Faculty & Staff at TUC

Dr. Tamira Elul

Tamira Elul

College: COM

Department: Basic Sciences

Title: Associate Professor

Phone: (707) 638-5453

Fax: (707) 638-5430

E-Mail: tamira.elul@tu.edu

Office: Administration & Faculty 1, Rm. 133

Institution Degree Field of Study Obtained
UC Berkeley, California B.A.

Biophysics

1990

UC Berkeley, California

PhD Biophysics 1999

Touro University

Cell Biology and Histology (COM, MSMHS programs)
Art of Observation

 

Univ. of Calif., Berkeley 

Biophysical Neurobiology
Vision and Art

Development of neuronal connectivity.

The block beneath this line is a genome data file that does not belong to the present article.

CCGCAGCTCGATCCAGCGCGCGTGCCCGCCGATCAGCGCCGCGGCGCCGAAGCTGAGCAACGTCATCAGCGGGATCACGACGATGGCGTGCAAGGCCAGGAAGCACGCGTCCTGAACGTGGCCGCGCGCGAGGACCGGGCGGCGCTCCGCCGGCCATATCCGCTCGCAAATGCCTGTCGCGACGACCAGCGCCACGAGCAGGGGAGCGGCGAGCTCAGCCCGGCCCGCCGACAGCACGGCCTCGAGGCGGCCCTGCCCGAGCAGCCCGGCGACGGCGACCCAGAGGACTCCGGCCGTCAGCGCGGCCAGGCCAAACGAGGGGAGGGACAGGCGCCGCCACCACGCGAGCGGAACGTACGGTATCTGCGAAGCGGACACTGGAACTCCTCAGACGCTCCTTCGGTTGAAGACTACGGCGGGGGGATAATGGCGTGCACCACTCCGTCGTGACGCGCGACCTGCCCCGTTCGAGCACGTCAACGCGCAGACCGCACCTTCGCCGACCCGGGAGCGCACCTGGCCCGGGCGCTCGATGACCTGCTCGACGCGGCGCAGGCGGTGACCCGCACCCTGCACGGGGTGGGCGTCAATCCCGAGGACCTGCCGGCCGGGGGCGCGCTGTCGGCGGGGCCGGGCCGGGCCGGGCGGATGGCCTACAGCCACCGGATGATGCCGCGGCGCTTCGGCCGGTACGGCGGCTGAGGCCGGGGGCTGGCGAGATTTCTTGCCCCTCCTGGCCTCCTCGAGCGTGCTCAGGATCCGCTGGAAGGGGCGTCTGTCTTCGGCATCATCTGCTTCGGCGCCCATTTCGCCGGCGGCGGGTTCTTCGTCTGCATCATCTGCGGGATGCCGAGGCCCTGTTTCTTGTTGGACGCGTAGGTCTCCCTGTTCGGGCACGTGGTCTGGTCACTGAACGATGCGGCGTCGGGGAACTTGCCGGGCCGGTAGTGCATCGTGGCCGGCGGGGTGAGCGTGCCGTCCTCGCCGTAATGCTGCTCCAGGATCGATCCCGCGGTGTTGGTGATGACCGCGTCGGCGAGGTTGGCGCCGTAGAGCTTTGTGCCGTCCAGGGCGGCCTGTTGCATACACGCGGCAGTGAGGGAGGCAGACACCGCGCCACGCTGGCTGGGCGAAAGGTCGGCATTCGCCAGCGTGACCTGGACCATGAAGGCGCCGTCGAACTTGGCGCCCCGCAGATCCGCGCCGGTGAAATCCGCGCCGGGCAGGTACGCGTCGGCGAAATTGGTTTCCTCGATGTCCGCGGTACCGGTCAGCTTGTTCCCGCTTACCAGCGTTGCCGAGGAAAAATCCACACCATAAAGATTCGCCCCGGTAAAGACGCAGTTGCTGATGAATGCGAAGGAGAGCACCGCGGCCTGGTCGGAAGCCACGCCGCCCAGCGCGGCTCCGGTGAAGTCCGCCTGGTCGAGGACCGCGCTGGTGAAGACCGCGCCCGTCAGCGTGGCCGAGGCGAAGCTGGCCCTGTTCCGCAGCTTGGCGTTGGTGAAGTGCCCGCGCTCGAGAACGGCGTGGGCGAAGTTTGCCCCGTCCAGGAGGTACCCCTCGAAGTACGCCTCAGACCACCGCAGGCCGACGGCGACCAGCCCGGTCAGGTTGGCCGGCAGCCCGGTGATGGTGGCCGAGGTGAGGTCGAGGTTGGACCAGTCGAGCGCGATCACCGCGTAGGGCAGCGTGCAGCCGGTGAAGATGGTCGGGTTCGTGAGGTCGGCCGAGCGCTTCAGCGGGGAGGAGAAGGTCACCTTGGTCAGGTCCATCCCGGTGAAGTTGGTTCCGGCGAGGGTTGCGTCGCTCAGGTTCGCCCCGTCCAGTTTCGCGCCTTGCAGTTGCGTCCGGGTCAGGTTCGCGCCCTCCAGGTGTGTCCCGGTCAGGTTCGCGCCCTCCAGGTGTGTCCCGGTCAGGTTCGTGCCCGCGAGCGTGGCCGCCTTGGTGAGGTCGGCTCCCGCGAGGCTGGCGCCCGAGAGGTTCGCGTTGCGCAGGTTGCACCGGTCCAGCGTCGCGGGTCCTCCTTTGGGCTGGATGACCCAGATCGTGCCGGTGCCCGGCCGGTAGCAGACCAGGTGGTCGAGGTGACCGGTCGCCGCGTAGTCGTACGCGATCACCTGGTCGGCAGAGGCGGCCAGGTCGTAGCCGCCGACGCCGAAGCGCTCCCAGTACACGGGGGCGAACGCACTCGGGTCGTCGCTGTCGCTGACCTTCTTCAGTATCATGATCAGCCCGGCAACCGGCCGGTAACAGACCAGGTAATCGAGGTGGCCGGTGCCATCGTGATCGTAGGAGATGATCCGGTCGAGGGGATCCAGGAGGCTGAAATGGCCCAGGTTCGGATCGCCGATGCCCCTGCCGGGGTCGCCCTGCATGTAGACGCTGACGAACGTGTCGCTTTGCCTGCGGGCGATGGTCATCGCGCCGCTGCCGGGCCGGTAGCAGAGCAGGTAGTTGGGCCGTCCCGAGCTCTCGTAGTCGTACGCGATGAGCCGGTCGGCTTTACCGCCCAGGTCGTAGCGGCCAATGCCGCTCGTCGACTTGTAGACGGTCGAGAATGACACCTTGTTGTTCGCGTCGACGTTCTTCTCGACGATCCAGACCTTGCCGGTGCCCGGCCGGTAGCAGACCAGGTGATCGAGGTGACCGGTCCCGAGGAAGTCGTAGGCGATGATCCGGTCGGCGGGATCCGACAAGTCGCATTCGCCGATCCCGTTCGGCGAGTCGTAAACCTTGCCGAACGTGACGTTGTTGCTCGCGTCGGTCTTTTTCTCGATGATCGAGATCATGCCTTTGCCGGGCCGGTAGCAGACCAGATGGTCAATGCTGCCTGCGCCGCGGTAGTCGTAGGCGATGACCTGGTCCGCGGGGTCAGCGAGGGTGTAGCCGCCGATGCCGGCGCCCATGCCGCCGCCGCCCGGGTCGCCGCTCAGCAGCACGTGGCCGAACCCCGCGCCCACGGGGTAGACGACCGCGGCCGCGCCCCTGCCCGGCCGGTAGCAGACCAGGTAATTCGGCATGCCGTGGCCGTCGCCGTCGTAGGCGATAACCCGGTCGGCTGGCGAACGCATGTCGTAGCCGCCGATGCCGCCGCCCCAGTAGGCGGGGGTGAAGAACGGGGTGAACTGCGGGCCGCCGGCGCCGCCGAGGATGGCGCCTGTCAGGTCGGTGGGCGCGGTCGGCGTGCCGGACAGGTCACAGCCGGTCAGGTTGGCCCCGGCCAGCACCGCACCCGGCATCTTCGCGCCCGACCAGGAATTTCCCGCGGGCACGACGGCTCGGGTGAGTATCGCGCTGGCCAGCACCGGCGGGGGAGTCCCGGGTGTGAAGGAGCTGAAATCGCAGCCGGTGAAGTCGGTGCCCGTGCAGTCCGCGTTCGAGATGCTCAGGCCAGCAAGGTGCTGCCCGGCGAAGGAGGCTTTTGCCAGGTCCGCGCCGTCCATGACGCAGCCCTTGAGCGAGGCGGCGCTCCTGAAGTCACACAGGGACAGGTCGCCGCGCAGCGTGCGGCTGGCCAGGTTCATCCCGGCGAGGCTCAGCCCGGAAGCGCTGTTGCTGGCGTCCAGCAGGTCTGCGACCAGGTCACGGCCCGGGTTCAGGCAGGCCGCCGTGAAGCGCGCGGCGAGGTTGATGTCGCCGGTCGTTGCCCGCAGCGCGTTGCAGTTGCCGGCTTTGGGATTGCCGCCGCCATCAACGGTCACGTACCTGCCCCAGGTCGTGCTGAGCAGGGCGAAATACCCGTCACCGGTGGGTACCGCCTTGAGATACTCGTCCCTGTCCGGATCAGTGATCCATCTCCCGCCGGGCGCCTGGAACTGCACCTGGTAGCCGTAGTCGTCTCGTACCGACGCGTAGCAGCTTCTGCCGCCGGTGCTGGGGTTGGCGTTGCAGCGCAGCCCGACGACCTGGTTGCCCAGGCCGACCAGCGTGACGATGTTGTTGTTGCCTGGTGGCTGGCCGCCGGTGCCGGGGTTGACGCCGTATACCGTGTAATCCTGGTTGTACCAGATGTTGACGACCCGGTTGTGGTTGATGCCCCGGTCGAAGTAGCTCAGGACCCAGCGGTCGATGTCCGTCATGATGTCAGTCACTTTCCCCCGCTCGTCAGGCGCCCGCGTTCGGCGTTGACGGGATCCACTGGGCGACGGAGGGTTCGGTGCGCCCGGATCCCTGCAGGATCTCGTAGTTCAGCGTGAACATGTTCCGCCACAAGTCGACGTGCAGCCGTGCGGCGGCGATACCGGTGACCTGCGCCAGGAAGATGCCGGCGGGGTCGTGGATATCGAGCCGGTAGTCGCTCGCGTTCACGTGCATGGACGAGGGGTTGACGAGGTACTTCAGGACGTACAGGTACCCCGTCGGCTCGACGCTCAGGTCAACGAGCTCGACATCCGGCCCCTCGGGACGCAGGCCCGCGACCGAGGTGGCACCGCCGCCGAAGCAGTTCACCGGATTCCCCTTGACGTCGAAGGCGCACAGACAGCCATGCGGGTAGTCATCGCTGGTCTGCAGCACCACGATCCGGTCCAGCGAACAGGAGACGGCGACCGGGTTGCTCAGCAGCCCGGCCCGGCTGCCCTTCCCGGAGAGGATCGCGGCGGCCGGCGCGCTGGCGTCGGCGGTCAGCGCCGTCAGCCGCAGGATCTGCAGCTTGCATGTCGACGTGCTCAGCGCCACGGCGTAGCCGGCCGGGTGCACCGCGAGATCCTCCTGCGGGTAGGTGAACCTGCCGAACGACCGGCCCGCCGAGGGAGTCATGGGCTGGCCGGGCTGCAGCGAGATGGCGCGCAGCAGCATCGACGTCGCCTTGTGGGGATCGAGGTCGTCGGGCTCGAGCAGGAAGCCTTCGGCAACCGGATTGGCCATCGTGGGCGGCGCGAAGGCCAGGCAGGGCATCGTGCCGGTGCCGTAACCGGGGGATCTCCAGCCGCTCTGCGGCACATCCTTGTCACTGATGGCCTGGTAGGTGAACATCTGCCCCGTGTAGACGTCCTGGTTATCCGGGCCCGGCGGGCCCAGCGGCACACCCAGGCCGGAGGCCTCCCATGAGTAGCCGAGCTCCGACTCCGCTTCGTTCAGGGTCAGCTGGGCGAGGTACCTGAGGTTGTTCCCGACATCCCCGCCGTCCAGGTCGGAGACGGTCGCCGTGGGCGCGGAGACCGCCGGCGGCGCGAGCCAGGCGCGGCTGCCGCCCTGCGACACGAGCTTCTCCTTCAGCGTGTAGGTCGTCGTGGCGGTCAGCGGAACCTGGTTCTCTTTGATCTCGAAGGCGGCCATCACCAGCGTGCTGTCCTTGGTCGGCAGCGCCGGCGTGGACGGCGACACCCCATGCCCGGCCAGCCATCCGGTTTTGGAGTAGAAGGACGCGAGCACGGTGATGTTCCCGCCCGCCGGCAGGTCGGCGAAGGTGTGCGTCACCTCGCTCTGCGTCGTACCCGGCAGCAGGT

We study molecular and cellular mechanisms that shape neuronal circuits during embryonic development. Our objective is to define novel mechanisms by which structural molecular factors that regulate cell adhesion and cytoskeletal organization, such as beta-catenin, Myosin II, and APC,  coordinate to modulate optic axon pathfinding and arborization during formation of the visual projection.  To perform these experiments we manipulate function of molecular factors and examine the effects on morphometric parameters of single optic axons, growth cones and arbors in intact brains in Xenopus laevis tadpoles.  These experiments will help define how neuronal connectivity first forms, is degraded in various neurological disorders (such as Down's syndrome and Alzehimer's disease), and potentially, can be regenerated following disease or injury in the nervous system.